Pearls Before Swine, My favorite comic
Zebra’s are pretty strange critters if I do say so myself.
Here is a bit of basic Zebra knowledge as found on Natgeo:
“No animal has a more distinctive coat than the zebra. Each animal’s stripes are as unique as fingerprints—no two are exactly alike—although each of the three species has its own general pattern.
Why do zebras have stripes at all? Scientists aren’t sure, but many theories center on their utility as some form of camouflage. The patterns may make it difficult for predators to identify a single animal from a running herd and distort distance at dawn and dusk. Or they may dissuade insects that recognize only large areas of single-colored fur or act as a kind of natural sunscreen. Because of their uniqueness, stripes may also help zebras recognize one another.
Zebras are social animals that spend time in herds. They graze together, primarily on grass, and even groom one another.
Plains (Burchell’s) zebras are the most common species. They live in small family groups consisting of a male (stallion), several females, and their young. These units may combine with others to form awe-inspiring herds thousands of head strong, but family members will remain close within the herd.
Zebras must be constantly wary of lions and hyenas. A herd has many eyes alert to danger. If an animal is attacked, its family will come to its defense, circling the wounded zebra and attempting to drive off predators.”
We realize they are very different, at that those stripes are unique to them….but how did they get their stripes?
Science Daily has the answer.
How the Zebra Got Its Stripes
ScienceDaily (Feb. 9, 2012) — If there was a ‘Just So’ story for how the zebra got its stripes, I’m sure that Rudyard Kipling would have come up with an amusing and entertaining camouflage explanation. But would he have come up with the explanation that Gábor Horváth and colleagues from Hungary and Sweden have: that zebra’s stripes stave off blood-sucking insects?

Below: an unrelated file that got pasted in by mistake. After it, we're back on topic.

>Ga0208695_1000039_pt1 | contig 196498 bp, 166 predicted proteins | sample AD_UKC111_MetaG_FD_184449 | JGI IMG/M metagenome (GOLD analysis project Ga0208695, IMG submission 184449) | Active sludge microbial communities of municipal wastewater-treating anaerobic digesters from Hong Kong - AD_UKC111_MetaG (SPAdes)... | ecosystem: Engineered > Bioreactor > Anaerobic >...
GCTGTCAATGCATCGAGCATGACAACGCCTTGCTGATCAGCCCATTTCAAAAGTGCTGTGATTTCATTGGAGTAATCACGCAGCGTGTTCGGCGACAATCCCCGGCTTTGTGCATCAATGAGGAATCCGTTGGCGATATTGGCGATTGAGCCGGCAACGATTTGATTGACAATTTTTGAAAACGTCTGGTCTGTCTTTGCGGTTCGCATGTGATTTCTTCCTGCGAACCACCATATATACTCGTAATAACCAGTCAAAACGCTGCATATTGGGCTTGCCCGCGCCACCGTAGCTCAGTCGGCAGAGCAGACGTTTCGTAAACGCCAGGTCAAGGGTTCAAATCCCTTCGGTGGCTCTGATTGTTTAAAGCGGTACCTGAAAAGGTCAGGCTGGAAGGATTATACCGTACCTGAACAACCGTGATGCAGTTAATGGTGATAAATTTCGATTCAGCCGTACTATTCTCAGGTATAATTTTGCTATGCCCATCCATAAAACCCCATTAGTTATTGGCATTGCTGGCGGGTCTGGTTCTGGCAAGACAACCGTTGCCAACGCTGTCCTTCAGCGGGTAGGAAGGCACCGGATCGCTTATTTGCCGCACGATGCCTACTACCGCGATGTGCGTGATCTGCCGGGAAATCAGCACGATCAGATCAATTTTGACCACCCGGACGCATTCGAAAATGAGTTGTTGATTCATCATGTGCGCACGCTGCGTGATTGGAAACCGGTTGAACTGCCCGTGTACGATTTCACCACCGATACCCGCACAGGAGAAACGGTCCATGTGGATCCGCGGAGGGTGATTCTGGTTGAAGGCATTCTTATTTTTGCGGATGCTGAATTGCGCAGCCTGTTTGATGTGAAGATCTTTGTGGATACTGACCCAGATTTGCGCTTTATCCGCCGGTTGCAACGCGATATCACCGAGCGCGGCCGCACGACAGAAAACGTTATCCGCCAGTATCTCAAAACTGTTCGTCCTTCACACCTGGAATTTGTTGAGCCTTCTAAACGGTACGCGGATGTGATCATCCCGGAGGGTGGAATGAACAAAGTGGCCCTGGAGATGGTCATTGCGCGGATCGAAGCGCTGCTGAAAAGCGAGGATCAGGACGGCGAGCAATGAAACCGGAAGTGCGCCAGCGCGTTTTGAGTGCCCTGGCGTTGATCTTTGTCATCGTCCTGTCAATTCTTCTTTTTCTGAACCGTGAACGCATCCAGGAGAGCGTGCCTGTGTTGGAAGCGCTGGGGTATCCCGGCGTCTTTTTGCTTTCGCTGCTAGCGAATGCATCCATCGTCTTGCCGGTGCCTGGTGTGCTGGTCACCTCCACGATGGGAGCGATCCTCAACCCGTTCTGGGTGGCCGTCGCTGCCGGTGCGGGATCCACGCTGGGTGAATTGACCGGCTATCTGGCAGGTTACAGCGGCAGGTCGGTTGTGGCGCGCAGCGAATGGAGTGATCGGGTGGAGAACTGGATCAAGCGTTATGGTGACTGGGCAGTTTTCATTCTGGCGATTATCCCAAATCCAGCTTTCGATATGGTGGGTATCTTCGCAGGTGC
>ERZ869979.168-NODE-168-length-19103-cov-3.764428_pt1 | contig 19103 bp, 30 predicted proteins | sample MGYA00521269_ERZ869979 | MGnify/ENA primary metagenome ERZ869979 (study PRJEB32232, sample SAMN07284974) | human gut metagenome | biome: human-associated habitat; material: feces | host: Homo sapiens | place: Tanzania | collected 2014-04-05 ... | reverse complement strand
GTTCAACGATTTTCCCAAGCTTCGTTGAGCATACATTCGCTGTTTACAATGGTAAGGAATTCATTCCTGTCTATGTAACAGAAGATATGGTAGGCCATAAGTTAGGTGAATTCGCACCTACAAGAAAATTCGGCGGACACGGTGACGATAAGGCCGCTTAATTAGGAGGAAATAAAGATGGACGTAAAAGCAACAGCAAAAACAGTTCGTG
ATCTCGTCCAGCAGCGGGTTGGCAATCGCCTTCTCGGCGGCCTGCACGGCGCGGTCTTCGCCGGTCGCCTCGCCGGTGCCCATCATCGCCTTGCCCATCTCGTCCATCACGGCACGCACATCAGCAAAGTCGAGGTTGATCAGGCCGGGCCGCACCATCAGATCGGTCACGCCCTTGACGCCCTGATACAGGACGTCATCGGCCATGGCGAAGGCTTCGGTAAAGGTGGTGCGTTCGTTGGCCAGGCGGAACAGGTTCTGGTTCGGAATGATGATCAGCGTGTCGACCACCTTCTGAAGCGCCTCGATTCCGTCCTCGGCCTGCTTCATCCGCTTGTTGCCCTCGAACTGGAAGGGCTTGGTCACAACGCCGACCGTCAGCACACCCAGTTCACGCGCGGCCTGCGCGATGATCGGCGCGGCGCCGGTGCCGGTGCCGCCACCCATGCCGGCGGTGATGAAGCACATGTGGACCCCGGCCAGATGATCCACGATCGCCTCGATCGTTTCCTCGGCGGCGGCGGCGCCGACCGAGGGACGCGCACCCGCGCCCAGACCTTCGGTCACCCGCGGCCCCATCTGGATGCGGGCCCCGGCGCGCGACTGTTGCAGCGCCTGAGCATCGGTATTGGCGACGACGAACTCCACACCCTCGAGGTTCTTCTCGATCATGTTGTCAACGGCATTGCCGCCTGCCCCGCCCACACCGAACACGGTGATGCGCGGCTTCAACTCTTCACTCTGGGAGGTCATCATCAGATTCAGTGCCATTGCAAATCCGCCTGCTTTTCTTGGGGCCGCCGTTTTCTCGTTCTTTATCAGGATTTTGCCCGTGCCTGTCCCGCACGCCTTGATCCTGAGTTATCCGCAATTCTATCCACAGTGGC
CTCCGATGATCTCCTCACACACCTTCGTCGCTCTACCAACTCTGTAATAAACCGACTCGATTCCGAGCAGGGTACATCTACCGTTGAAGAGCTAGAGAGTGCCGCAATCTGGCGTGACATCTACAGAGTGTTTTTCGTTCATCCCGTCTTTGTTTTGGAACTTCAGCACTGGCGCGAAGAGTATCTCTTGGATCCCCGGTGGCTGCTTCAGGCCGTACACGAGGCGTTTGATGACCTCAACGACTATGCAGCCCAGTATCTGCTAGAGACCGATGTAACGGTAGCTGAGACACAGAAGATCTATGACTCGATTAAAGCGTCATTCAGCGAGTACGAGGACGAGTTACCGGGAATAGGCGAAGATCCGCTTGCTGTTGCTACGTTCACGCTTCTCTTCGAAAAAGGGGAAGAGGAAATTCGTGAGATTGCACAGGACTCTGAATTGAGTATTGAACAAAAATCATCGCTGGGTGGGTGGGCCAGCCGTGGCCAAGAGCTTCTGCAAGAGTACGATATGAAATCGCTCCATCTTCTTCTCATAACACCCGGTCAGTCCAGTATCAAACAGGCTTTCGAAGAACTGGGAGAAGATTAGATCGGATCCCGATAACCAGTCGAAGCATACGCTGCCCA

The team publishes their discovery that zebra stripes is the least attractive hide pattern for voracious horsefiles in theJournal of Experimental Biology at http://jeb.biologists.org/.
Horseflies (tabanids) deliver nasty bites, carry disease and distract grazing animals from feeding. According to Horváth, these insects are attracted to horizontally polarized light because reflections from water are horizontally polarized and aquatic insects use this phenomenon to identify stretches of water where they can mate and lay eggs. However, blood-sucking female tabanids are also guided to victims by linearly polarized light reflected from their hides. Explaining that horseflies are more attracted to dark horses than to white horses, the team also points out that developing zebra embryos start out with a dark skin, but go on to develop white stripes before birth. The team wondered whether the zebra’s stripy hide might have evolved to disrupt their attractive dark skins and make them less appealing to voracious bloodsuckers, such as tabanids.
Travelling to a horsefly-infested horse farm near Budapest, the team tested how attractive these blood-sucking insects found black and white striped patterns by varying the width, density and angle of the stripes and the direction of polarization of the light that they reflected. Trapping attracted insects with oil and glue, the team found that the patterns attracted fewer flies as the stripes became narrower, with the narrowest stripes attracting the fewest tabanids.
The team then tested the attractiveness of white, dark and striped horse models. Suspecting that the striped horse would attract an intermediate number of flies between the white and dark models, the team was surprised to find that the striped model was the least attractive of all.
Finally, when the team measured the stripe widths and polarization patterns of light reflected from real zebra hides, they found that the zebra’s pattern correlated well with the patterns that were least attractive to horseflies.
“We conclude that zebras have evolved a coat pattern in which the stripes are narrow enough to ensure minimum attractiveness to tabanid flies,” says the team and they add, “The selection pressure for striped coat patterns as a response to blood-sucking dipteran parasites is probably high in this region [Africa].”